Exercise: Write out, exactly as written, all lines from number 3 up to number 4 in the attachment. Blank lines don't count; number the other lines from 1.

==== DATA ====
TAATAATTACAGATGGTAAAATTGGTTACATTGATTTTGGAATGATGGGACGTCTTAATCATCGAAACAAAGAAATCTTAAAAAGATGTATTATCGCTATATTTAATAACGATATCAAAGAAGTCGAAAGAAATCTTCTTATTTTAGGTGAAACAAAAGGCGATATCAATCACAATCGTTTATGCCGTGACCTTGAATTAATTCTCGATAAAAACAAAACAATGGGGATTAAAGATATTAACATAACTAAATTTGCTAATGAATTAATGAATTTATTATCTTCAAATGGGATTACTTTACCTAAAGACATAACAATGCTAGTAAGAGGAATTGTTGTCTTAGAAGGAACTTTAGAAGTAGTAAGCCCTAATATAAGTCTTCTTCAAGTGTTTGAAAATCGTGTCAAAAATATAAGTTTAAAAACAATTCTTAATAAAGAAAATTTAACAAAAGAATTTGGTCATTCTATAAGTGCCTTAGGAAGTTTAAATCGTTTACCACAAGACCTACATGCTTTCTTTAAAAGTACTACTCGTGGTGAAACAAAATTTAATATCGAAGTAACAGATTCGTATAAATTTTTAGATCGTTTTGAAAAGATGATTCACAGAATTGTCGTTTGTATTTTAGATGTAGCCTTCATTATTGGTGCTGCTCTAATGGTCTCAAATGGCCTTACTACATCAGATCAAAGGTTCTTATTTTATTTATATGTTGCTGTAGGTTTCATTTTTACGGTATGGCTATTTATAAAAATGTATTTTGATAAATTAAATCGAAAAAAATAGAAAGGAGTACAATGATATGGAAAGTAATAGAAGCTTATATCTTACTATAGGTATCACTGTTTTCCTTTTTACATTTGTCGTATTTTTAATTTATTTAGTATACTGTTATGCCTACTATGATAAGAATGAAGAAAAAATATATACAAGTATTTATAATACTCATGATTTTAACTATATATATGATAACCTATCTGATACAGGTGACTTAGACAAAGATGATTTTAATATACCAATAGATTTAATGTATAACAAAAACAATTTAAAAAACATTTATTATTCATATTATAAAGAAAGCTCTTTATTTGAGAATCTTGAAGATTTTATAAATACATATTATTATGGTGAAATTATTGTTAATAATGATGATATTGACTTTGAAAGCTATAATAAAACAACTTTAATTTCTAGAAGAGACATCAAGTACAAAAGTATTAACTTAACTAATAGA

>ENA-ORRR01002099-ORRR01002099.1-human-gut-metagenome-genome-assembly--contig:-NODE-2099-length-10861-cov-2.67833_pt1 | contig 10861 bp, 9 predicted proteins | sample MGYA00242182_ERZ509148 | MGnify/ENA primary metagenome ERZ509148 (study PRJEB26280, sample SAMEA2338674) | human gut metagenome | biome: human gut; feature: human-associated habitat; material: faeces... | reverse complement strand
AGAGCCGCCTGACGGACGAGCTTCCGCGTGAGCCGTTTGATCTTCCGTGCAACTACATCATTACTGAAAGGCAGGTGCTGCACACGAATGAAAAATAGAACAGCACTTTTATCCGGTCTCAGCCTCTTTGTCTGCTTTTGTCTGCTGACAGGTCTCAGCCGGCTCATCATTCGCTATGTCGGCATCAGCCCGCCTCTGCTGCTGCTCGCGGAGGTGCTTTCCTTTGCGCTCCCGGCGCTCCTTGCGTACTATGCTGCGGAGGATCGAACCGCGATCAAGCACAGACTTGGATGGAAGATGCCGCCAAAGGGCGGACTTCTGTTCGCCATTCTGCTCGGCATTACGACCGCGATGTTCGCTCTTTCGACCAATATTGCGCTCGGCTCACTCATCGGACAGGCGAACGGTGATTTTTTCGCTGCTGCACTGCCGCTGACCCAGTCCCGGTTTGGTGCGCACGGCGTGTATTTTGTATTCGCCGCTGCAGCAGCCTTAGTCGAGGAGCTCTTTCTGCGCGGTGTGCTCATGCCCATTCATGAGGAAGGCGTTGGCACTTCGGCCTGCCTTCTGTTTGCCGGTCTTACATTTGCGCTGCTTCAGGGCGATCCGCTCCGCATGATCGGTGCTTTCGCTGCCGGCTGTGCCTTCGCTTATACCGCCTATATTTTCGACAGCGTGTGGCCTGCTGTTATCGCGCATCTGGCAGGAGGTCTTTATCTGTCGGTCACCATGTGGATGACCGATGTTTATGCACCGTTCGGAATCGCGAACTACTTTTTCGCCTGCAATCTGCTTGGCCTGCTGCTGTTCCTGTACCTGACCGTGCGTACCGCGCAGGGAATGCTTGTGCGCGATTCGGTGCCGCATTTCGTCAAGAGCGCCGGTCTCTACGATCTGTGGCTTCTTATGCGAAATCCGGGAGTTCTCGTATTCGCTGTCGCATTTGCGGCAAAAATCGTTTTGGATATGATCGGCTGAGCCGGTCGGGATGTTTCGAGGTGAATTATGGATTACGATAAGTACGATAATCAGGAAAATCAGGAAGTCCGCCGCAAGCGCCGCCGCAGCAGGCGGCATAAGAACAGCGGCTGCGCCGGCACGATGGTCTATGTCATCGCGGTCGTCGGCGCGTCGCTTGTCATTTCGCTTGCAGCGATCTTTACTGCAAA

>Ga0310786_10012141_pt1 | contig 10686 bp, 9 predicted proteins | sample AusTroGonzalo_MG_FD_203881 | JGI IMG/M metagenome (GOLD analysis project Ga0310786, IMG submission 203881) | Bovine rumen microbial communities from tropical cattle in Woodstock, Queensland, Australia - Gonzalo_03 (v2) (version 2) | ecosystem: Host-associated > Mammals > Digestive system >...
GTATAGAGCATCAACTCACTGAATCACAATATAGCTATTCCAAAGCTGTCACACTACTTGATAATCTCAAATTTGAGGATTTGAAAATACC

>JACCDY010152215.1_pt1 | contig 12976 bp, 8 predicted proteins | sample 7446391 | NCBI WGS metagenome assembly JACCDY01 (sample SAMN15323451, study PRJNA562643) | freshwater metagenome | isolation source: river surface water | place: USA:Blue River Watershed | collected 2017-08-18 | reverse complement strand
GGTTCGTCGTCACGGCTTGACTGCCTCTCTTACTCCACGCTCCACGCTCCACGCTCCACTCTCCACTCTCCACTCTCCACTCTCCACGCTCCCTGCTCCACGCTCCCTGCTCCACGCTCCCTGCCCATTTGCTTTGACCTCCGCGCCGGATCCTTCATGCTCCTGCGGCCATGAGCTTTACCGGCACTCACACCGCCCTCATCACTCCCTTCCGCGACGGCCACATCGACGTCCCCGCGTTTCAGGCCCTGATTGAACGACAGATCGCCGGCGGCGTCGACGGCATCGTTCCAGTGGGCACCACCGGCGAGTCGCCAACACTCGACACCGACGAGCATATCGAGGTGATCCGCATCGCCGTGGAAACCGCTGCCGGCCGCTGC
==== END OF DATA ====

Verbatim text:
AGAGCCGCCTGACGGACGAGCTTCCGCGTGAGCCGTTTGATCTTCCGTGCAACTACATCATTACTGAAAGGCAGGTGCTGCACACGAATGAAAAATAGAACAGCACTTTTATCCGGTCTCAGCCTCTTTGTCTGCTTTTGTCTGCTGACAGGTCTCAGCCGGCTCATCATTCGCTATGTCGGCATCAGCCCGCCTCTGCTGCTGCTCGCGGAGGTGCTTTCCTTTGCGCTCCCGGCGCTCCTTGCGTACTATGCTGCGGAGGATCGAACCGCGATCAAGCACAGACTTGGATGGAAGATGCCGCCAAAGGGCGGACTTCTGTTCGCCATTCTGCTCGGCATTACGACCGCGATGTTCGCTCTTTCGACCAATATTGCGCTCGGCTCACTCATCGGACAGGCGAACGGTGATTTTTTCGCTGCTGCACTGCCGCTGACCCAGTCCCGGTTTGGTGCGCACGGCGTGTATTTTGTATTCGCCGCTGCAGCAGCCTTAGTCGAGGAGCTCTTTCTGCGCGGTGTGCTCATGCCCATTCATGAGGAAGGCGTTGGCACTTCGGCCTGCCTTCTGTTTGCCGGTCTTACATTTGCGCTGCTTCAGGGCGATCCGCTCCGCATGATCGGTGCTTTCGCTGCCGGCTGTGCCTTCGCTTATACCGCCTATATTTTCGACAGCGTGTGGCCTGCTGTTATCGCGCATCTGGCAGGAGGTCTTTATCTGTCGGTCACCATGTGGATGACCGATGTTTATGCACCGTTCGGAATCGCGAACTACTTTTTCGCCTGCAATCTGCTTGGCCTGCTGCTGTTCCTGTACCTGACCGTGCGTACCGCGCAGGGAATGCTTGTGCGCGATTCGGTGCCGCATTTCGTCAAGAGCGCCGGTCTCTACGATCTGTGGCTTCTTATGCGAAATCCGGGAGTTCTCGTATTCGCTGTCGCATTTGCGGCAAAAATCGTTTTGGATATGATCGGCTGAGCCGGTCGGGATGTTTCGAGGTGAATTATGGATTACGATAAGTACGATAATCAGGAAAATCAGGAAGTCCGCCGCAAGCGCCGCCGCAGCAGGCGGCATAAGAACAGCGGCTGCGCCGGCACGATGGTCTATGTCATCGCGGTCGTCGGCGCGTCGCTTGTCATTTCGCTTGCAGCGATCTTTACTGCAAA

>Ga0310786_10012141_pt1 | contig 10686 bp, 9 predicted proteins | sample AusTroGonzalo_MG_FD_203881 | JGI IMG/M metagenome (GOLD analysis project Ga0310786, IMG submission 203881) | Bovine rumen microbial communities from tropical cattle in Woodstock, Queensland, Australia - Gonzalo_03 (v2) (version 2) | ecosystem: Host-associated > Mammals > Digestive system >...